This month, the Hofstra FORM Gallery featured a collection of paintings that truly encapsulates the emotion behind a face with no name.
Gazing out from the walls of Calkins Hall were the piercing stares of a few of Shelby Kravitz’s visions, captured by her mind’s eye and peering thoughtfully behind the glass of the frames in which they’re contained.
Through the power of art, “Nameless” emphasizes the wonder of the unknown and presents the viewer with an inside look into the musings and inspiration of a young artist. While contemplating Kravitz’s artwork, the notion of identity became a much more fluid concept.
Placed on the left wall of the gallery is a lone image of a young woman with a scarf wrapped loosely around her neck, falling gracefully from her chin and spilling delicately onto her chest. Her light eyes and everted face evoke a feeling of mystery and pensiveness. Viewers are made to question what the woman may be thinking.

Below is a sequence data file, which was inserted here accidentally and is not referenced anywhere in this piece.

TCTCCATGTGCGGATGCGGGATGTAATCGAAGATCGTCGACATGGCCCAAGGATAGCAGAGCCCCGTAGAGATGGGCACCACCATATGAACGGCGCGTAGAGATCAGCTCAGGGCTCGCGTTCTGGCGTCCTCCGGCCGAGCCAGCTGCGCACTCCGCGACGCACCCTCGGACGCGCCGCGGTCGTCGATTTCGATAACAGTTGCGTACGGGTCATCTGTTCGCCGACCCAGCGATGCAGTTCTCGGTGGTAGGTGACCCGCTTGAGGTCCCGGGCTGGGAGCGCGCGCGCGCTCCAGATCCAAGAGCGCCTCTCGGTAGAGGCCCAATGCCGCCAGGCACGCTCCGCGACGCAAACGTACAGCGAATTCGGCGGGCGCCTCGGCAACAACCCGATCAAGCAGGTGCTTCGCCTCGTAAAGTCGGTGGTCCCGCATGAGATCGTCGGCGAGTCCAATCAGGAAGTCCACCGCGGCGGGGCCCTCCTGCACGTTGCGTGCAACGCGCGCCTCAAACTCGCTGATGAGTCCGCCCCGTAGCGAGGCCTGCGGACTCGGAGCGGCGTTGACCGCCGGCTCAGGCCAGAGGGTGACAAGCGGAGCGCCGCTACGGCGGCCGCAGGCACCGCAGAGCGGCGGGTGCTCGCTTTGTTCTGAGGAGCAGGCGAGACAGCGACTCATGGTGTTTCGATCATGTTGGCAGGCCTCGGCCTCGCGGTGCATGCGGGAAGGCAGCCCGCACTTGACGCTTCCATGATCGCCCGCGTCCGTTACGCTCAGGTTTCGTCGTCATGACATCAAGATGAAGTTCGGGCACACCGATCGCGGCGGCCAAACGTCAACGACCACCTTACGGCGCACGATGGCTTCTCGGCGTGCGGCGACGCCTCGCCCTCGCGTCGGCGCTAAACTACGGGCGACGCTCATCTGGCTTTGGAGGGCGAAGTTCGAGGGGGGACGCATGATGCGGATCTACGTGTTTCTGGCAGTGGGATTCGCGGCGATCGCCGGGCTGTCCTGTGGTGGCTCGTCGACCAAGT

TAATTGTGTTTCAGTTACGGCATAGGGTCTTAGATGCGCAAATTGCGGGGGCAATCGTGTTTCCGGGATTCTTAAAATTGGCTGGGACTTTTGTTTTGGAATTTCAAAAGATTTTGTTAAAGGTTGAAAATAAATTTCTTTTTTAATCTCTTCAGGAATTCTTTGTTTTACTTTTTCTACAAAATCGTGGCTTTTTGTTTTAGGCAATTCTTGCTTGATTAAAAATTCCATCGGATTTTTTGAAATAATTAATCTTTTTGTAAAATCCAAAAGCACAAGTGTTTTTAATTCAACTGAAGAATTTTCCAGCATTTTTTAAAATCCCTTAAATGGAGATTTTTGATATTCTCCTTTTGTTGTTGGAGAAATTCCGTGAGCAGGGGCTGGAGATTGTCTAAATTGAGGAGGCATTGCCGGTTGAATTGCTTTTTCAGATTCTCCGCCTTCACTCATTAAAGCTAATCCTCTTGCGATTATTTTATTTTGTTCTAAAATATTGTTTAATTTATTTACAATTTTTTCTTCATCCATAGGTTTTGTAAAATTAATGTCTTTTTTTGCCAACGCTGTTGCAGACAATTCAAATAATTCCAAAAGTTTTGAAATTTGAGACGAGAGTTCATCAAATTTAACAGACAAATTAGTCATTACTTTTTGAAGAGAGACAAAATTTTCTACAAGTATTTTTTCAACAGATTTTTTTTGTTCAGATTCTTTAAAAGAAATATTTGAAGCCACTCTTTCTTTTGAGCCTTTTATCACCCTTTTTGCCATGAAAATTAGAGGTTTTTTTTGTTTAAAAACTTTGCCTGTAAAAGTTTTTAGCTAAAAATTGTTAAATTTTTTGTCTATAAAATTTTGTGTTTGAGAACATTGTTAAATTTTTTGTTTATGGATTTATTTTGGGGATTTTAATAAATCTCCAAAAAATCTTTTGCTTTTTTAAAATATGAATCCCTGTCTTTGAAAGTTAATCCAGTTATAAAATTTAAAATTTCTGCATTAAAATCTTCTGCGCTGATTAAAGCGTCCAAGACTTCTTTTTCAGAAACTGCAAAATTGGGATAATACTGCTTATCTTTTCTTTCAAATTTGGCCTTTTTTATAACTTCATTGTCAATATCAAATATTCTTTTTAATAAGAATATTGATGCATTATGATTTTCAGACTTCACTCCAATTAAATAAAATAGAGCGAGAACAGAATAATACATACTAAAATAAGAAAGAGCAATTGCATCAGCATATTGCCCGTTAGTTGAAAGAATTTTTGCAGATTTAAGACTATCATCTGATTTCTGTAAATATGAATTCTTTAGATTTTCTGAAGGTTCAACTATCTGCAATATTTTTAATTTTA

Another figure lives in solidarity on the gallery’s right wall. Clothed in a red uniform with a plumed helmet, the figure grasps a piccolo between her disciplined hands tipped with red nail polish. The fiery color dominates the image – save for the light blue of the background, the musician’s piercing eyes and the stripes of her helmet.
Upon the center wall exists the final five pieces of the exhibition’s display. An image of a tightly-clothed woman with a full-lipped smile, another of three red roses in the pocket of faded jeans and a final portrait of a young man in a blue T-shirt sit side by side. The blue that envelopes the woman’s striking figure and the ocean of the boy’s shirt make the image of the roses stand out all the more. Kravitz frames the pieces in a way that emphasizes the ability of color to shape our perception of identity and character.
Next to these pieces are the last two of the display: images of a young girl in a pink flannel shirt with her head buried by her arms and a light-haired woman with a gray blouse. The girl, whose face is concealed from viewers, is a sharp contrast to the dark stare of the confident woman beside her – the two figures together foster two very different emotions that seem to convey a sense of both longing and curiosity.
The images Kravitz has decided to display in the collection “Nameless” are an incredible example of the many different facets of color, portraiture and identity – or lack thereof.